Alpin Hong Plays at the Vicksburg Performing Arts Center

Alpin Hong deconstructs a piano.

By Sue Moore

You’re a classical pianist. You’re performing before an audience when a bat, perhaps startled by your virtuosity, flies out of the piano. What do you do? If you’re Battle Creek native Alpin Hong, you switch to film music – Batman.

Hong will be on the stage of the Vicksburg Performing Arts Center April 17, as part of the Irving S. Gilmore Keyboard Festival. The 7 p.m. concert is free. No bats are expected to attend.

Hong loves to entertain youngsters with his music by transforming his audience’s expectations into full enjoyment of his music. “Kids have an idea of what it’s going to be like, coming to a classical music concert.

“In five minutes of my performance, I know I’ve got their full attention. I just love that. You can transform people forever this way, and that’s what I hope to do with my concert.”

The family concert tour as part of the Gilmore Festival will be a homecoming for Hong. He started his musical life in Battle Creek with piano and violin lessons at the age of four. His dad and mom were Korean; his father came here to practice medicine and psychiatry while mom was a homemaker. Hong said his mother was the more musical person in the family.

Hong was 12 and his brother 10 when his parents were killed in an automobile accident in Allegan County. That left just one relative in the United States, an aunt who lived in Los Angeles. The boys went to live with her.

Hong, 41 now, came back to solo with the Kalamazoo and Battle Creek Symphony orchestras in his earlier years. He was chosen to headline the Gilmore’s family concerts during the biennial festival series that brings some of the greatest stars to Kalamazoo.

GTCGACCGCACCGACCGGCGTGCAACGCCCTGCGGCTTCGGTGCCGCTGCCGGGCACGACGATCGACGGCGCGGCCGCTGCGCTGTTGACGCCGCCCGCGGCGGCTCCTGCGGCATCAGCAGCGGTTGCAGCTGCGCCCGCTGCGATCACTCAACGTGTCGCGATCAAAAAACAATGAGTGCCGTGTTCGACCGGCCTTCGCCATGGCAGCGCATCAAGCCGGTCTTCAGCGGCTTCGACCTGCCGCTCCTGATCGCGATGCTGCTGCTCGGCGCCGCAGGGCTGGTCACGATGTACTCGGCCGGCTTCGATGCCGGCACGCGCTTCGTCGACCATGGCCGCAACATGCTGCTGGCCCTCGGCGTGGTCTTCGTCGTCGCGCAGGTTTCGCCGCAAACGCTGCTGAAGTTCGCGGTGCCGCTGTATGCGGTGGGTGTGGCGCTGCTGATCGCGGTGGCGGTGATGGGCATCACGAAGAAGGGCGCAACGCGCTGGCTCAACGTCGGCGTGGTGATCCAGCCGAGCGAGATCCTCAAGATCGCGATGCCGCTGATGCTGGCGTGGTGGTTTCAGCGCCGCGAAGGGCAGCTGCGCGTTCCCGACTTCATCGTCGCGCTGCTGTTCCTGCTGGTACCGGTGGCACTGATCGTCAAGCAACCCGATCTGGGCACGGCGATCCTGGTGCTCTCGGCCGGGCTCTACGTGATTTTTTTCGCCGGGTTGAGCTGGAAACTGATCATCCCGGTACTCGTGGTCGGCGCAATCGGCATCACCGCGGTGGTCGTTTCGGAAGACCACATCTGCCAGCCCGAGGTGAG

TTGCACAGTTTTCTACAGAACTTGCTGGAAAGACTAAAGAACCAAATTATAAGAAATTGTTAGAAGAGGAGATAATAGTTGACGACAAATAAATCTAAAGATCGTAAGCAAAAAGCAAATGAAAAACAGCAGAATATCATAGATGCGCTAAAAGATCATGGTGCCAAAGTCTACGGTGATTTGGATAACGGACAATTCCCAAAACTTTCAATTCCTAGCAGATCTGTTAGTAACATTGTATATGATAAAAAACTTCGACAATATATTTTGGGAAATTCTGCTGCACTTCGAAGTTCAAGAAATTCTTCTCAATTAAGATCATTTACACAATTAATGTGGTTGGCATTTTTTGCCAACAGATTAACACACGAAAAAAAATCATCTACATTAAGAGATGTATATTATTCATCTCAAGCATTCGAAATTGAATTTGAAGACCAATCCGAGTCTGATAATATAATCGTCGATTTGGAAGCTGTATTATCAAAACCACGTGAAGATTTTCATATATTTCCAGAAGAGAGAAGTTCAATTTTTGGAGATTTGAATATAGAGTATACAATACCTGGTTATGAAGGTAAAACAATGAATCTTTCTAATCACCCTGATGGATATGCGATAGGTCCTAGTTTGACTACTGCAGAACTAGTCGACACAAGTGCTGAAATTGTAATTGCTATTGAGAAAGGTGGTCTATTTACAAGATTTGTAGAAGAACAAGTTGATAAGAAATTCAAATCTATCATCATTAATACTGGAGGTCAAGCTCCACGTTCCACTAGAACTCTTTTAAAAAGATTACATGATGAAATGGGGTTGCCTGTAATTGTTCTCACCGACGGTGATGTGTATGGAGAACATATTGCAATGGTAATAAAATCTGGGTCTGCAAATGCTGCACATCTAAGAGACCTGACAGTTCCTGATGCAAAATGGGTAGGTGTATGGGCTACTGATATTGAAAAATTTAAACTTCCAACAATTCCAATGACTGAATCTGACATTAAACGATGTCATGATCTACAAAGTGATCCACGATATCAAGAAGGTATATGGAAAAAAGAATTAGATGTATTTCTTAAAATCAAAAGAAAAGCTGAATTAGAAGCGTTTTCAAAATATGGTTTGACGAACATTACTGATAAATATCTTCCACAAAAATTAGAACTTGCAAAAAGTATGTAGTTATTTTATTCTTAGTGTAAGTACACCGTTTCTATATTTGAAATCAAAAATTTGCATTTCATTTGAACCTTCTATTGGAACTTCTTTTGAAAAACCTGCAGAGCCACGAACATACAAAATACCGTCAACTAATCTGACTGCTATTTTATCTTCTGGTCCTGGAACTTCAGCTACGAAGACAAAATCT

“It is absolutely essential for youth to know the classical experience,” Hong said. “I don’t want my concert to be the last one kids will ever want to attend. Classical music is much like green leafy vegetables. You know they are good for you but it’s not always tasty.”

That brought up the bat story: “For example, some years ago I was playing a concert in Columbus, Ohio and a bat flew out of the piano. I started playing music from Batman and the audience loved it. Kids are the best testing ground for music. They are honest. Adults will clap nicely but kids will let you know if they are bored. Although I’m rooted in extensive classical piano training, I have a background in extreme sports, martial arts, and video games.”

“My concert presents a retro-fitted mash-up disguised as a piano recital – prepare to be amazed!” Hong said he will be playing Muczynski’s Desperate Measures, a modern work based on a theme of Paganini, and Gershwin’s Rhapsody in Blue as the grand finale of his tour in southwest Michigan.

One place Hong plans to visit upon his return to Kalamazoo: Boonzaaijer Bakery. “I go there every time I’m in the city.” Hong’s brother lives in Ann Arbor where he teaches and practices psychiatry. “I tortured my brother growing up. I guess it takes one to know one as we are polar opposites in personality. He is quiet and reflective. I met my wife, Tiali Dattara, through him when they were both in medical school at UCLA.

“My wife is not exactly sitting at home waiting for me while on tour. She cares for our two children, a boy, six, and a girl, four, while working as a doctor in Los Angeles. This time she will be coming with me to see where I started life. It will be a very emotional homecoming.”

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